Referring to the drawings, a hand primer generally designated 10 embodying the present invention includes a. housing 12 of an inverted T shape which is preferably formed of an oil and heat resistant plastic or a metal die casting. A bore 14 extends partway into the portion 15 of the housing and includes a plug 16 secured in the bore to form a fluid chamber 18 therein. The chamber 18 is connected to a source of liquid by means of inlet port 20 extending coaxially through the housing wall in which a check valve 22 is mounted to permit flow only into the chamber. An outlet port 24 in the plug 16 similarly communicates with the chamber 18 through a check valve 26 mounted therein which only permits flow outwardly from the chamber. The plug 16, preferably of a plastic or die casting as used for the housing, and the check valves may be secured to the housing by means of a press fit and suitable adhesive. Holes 27 are provided in housing portion 15 for mounting screws.

Extending transversely to the chamber and aligned inlet and outlet ports is a cylindrical portion 28 of the housing having a coaxial bore 30 therein defining a pumping cylinder. The end wall 32 of the cylinder includes a coaxial aperture 34 of a diameter smaller than that of the bore 30 providing fluid communication between the cylinder and the chamber 18. A hand plunger 36 includes a cylindrical skirt portion 38 adapted to slida'bly engage the outer cylindrical surface of the cylindrical portion 28 of the housing. A hollow shaft portion 40 of the plunger extends coaxially into the cylinder and supports on its inner end a resilient piston 42. As shown most clearly in FIG. 4, the piston 42 includes an annular groove 44 within which the end of the shaft portion 40 of the plunger is secured. The piston 42 has a concave peripheral surface 48 producing inner and outer annular sealing edges 50a and 5% respectively which provide an effective sealing of the cylinder.

Depending coaxially inwardly from the piston 42 is an integral resilient nub 52 having an annular radial flange 54 at the tip thereof. As shown in FIG. 5, the nub 52 is adapted to extend through the aperture 34 in the cylinder end wall 32 in the retracted locked plunger position, the nub being slightly smaller in diameter than the aperture while the tip flange 54 is slightly larger in diameter than the aperture. As illustrated, the nub is of a sufiicient axial length so that the flange will extend beyond the aperture into the chamber 18 and expand to block flow through the aperture. The lower face 56 of the piston 42 in this plunger position is proximate the cylinder end wall 32, permitting only a small amount of fluid to remain in the cylinder. As a result, a substantial suction is created upon initial outward movement of the plunger, the suction force augmenting the resistance of the nub flange to effectively lock the plunger in the retracted position against fluid pressure in the chamber 18.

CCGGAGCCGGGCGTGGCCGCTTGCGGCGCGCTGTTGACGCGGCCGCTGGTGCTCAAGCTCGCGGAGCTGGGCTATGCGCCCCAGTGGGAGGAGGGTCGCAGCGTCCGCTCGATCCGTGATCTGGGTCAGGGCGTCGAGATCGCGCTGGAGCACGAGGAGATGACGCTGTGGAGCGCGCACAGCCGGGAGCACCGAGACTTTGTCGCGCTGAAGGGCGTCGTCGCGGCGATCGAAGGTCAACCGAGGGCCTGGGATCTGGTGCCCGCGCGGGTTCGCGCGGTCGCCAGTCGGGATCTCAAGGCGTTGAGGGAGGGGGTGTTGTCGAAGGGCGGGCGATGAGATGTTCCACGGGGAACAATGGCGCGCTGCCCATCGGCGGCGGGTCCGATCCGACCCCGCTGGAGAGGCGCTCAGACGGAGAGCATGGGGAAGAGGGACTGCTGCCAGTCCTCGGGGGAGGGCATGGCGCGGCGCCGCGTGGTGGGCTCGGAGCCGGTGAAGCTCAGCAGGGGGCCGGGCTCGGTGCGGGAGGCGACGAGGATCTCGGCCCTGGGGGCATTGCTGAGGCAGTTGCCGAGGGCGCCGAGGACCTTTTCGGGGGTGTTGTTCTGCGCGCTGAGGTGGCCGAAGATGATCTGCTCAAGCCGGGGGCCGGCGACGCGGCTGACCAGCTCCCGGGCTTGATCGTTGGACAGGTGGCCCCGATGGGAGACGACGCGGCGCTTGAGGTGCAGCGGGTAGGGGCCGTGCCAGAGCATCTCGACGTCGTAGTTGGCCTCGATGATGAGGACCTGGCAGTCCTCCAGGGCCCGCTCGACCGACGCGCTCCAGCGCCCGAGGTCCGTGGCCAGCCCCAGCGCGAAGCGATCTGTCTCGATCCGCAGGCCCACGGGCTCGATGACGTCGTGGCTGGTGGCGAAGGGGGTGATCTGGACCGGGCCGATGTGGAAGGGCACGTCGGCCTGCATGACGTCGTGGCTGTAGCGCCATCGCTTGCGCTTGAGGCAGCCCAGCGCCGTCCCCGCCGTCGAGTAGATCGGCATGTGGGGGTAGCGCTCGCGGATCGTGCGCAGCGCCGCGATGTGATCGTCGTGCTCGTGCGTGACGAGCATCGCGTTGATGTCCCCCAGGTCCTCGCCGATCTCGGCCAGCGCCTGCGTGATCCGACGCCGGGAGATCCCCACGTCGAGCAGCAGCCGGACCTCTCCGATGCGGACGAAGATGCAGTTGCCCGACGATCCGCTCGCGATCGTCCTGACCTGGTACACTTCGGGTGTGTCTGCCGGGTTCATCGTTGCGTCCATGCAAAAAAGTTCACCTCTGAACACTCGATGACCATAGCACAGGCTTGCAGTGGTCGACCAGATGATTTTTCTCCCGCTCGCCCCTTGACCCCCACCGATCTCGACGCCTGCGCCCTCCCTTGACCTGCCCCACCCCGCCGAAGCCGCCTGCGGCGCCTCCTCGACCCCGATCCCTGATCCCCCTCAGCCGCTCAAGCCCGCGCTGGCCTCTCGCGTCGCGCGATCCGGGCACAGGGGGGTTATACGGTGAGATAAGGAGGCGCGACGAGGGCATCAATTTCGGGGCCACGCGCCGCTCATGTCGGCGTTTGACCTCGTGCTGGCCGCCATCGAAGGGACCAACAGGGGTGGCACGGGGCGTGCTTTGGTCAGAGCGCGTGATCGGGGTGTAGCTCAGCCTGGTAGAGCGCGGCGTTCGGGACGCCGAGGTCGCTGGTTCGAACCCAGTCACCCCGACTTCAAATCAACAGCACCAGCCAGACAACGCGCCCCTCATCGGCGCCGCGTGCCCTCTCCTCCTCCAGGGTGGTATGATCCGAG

The aperture 34 is beveled at 58 on the cylinder side to guide the flanged nub into the pr per position. As illustrated, the nub 52 preferably extends integrally from the lower piston face 56 in the curved tapering configuration illustrated to provide an increased transverse rigidity and prolonged life of the resilient nub.

The outward movement of the plunger is limited by the spring clip 62 inserted in the circumferential groove 64 and opposed slots 66 in the cylindrical portion 28 of the housing. The spring clip 62 contacts the upper surface of the piston 42 to establish the outer limit of the plunger stroke.

In the operation of the hand primer, the inlet port 20 is connected with a source of liquid, for example, a fuel tank, and the outlet port 24 is connected to an appropriate receiver, such as a fuel pump. To provide a priming flow of the liquid, the plunger 36 is manually reciprocated to draw the liquid through the check valve 22 into the chamber 18 and cylinder 30 on the outward plunger stroke, and to pump the liquid through the check valve 26 from the cylinder 30 and chamber 18 on the inward plunger stroke, this operation being well known and conventionally employed in hand priming devices. At the completion of the priming operation, to lock the plunger in the retracted position, the plunger is depressed at the end of the inward pumping stroke with somewhat more force than normally applied in the pumping operation to force the flanged resilient nub 52 through the aperture 34 with the nub flange 54 extending into the chamber 1'8 to seal the aperture as shown in FIGS. 2 and 5. In this position, nearly all of the liquid has been forced out of the cylinder by the piston, the nub 52 with the exception of the flanged tip providing sufficient clearance within the aperture 34 to permit a practically complete evacuation of the cylinder. On release of the plunger, the fluid pressure within the chamber 18 acting against the end face of the nub urges the flange into sealing relation against the edge of the aperture. As indicated above, the combination of the frictional resistance of the nub flange to passage through the aperture and the suction condition created between the piston lower face 56 and the cylinder end wall 32 combine to lock the plunger in the retracted position when its use is not required.

A forceful outward pull on the plunger coupled preferably with a twisting of the plunger is sufficient to release the resilient nub from the opening and overcome the suction beneath the piston. It is not necessary to screw or unscrew any latching devices to operate or lock the plunger and the time saving advantages are obvious. The resilient nub which is integral with the piston may be inexpensively molded therewith and since no assembly operations are involved, the manufacture of the plunger locking arrangement is extremely economical.